Today, rather than writing anything new, I decided to check my logs and see what my top 5 Bahá’í-related posts have been over a period of 5 years. Continue reading Top Five Bahá’í-Related Posts
On 18th June 1983 ten women (pictured above), one of whom was only 17 years old, were executed in Iran for teaching Baha’i children more about their Faith. They were among more than 200 individuals who were killed in Iran for being Baha’is but their story has stood out throught the years as they were all women and many of them are very young.Shirin Dalvand, pictured bottom left, was 25 years old when she was executed, Shirin was Ladan’s aunt and, while Baha’is beleive it an honour to die for your beliefs, Ladan has always been very upset about the loss of her aunt. Ladan was only seven at the time of Shirin Dalvand’s execution, it is hard enough as an adult to attempt to comprehend that a government should seek to kill people on basis of their religion.
Sadly there are renewed fears over the safety of the Baha’is currently living in Iran, following an instruction from Ayatollah Khamenei that all Baha’is living in Iran should all be identified and their activities monitored.
In Newcastle we decided, at the last minute, to hold a devotional meeting to commemorate the lives of those martyred in Iran, including Shirin, and to pray for the safety of those Baha’is living there now. In spite of the very short notice there was good attendance, and the basic programme of a few prayers and a little music and video was very moving.
There are several resources on the Internet relating to the executions on 18th June 1983, executions which followed on from several other Baha’is being executed in Shiraz for being Baha’is, some of whom were related to these ten woman. Among the resources available is a music video by Canadian pop musician Doug Cameron called “Mona and the Children”, there is also a web page about the event here, and you can find the latest on thPersection of the Baha’i commun ity in Iran from here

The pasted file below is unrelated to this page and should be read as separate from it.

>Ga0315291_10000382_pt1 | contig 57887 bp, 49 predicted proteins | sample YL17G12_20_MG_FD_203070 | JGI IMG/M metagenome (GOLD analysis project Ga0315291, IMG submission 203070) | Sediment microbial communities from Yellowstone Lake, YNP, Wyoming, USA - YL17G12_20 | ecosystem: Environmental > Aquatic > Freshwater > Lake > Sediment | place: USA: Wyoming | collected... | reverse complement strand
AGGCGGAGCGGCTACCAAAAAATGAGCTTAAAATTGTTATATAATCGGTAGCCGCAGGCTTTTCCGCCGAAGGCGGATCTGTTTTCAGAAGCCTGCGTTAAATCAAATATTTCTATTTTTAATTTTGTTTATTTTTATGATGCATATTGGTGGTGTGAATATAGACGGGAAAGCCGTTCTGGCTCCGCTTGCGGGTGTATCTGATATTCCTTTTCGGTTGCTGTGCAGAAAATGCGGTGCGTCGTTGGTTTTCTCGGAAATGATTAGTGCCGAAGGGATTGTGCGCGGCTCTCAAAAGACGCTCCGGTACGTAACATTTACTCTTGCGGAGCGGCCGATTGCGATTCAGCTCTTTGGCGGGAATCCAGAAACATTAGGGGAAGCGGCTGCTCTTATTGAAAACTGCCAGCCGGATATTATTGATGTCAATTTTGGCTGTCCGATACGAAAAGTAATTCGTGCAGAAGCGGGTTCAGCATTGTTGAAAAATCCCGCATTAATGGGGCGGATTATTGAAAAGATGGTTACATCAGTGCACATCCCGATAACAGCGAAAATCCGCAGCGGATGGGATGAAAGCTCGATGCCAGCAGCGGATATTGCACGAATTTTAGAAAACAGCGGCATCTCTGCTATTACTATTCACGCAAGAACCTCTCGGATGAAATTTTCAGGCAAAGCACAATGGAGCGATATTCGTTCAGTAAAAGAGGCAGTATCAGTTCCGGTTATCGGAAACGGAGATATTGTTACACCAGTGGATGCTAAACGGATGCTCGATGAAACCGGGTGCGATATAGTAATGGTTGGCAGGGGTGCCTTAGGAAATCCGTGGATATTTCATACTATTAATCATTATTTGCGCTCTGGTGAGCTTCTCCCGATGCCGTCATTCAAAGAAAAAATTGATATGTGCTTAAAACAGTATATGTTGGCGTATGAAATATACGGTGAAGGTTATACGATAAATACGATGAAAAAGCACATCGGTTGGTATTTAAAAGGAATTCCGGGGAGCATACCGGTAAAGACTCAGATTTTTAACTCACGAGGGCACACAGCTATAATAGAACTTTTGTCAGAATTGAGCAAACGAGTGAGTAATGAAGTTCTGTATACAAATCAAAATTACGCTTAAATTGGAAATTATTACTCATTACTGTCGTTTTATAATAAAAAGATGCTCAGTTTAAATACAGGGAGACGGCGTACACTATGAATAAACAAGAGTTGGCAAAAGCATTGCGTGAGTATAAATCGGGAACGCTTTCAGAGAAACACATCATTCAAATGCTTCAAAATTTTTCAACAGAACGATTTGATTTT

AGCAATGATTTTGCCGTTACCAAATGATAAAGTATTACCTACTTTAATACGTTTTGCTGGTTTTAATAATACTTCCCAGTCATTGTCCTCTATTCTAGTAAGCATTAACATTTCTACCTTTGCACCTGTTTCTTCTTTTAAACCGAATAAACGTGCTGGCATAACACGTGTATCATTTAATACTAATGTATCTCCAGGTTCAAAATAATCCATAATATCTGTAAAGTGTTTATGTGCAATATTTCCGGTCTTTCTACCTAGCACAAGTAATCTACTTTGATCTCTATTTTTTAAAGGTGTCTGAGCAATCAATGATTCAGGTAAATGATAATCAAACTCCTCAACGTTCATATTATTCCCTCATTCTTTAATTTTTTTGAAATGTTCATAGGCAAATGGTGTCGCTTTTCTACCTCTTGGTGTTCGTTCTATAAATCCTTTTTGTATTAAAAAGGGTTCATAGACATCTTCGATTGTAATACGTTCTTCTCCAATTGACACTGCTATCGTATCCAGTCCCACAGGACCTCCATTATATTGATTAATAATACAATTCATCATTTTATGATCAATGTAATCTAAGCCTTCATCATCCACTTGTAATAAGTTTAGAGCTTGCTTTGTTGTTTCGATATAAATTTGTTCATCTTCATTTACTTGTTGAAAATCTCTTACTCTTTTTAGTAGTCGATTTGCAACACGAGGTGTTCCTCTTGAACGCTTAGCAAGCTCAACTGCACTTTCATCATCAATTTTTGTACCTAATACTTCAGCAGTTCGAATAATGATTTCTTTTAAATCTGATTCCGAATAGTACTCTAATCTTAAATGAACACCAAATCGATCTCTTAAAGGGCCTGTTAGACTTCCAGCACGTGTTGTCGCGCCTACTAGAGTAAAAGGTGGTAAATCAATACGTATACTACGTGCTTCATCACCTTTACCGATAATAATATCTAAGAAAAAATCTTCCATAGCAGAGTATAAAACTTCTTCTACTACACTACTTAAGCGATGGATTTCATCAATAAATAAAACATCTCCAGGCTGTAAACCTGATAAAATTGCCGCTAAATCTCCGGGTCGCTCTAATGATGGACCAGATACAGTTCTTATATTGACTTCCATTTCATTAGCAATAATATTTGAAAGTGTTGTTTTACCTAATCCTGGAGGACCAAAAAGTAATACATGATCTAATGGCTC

NEW YORK, 26 May 2006 (BWNS) After their arrests on 19 May in Shiraz, Iran, three Baha’is remain in jail while 51 others have been released on bail. No indication has been given as to when the three will be released. None of those who had been released, nor the three who are still being detained, have been formally charged.
On the day of the arrests, one Baha’i, under the age of 15, was released without having to post bail. At that same time, several other young people who are not Baha’is and who had been arrested with the Baha’is, were also released without bail.
On Wednesday 24 May, five days after their summary arrests, 14 of the Baha’is were released, each having been required to provide deeds of property to the value of ten million tumans (approximately US$11,000) as collateral for release. The following day, Thursday 25 May, 36 Baha’is were released on the strength of either personal guarantees or the deposit of work licenses with the court as surety that they will appear when summoned to court.
Friday 19th May, Shiraz, 54 Baha’is were arrested while carrying out a local project in schools with permission of the Islamic Council of Shiraz.
The charges are not yet clear but the arrests are all the more concerning due to the facts that most of those arrested are youth and this is one of the largest number of Bahá’ís taken at once since the 1980s. Several non-Bahá’í youth who were also involved in the project have been permitted to go free.
The Bahá’í World News Service has today (May 24th) officially reported that only one younger Bahá’í has been freed in addition to all of the non-Bahá’í participants, this disturbing confirmation follows unconfirmed reports that all the Bahá’ís had been released.
The BWNS also reveals that “The arrests coincided with raids on six Baha’i homes during which notebooks, computers, books, and other documents were confiscated. In the last 14 months, 72 Baha’is across Iran have been arrested and held for up to several weeks.”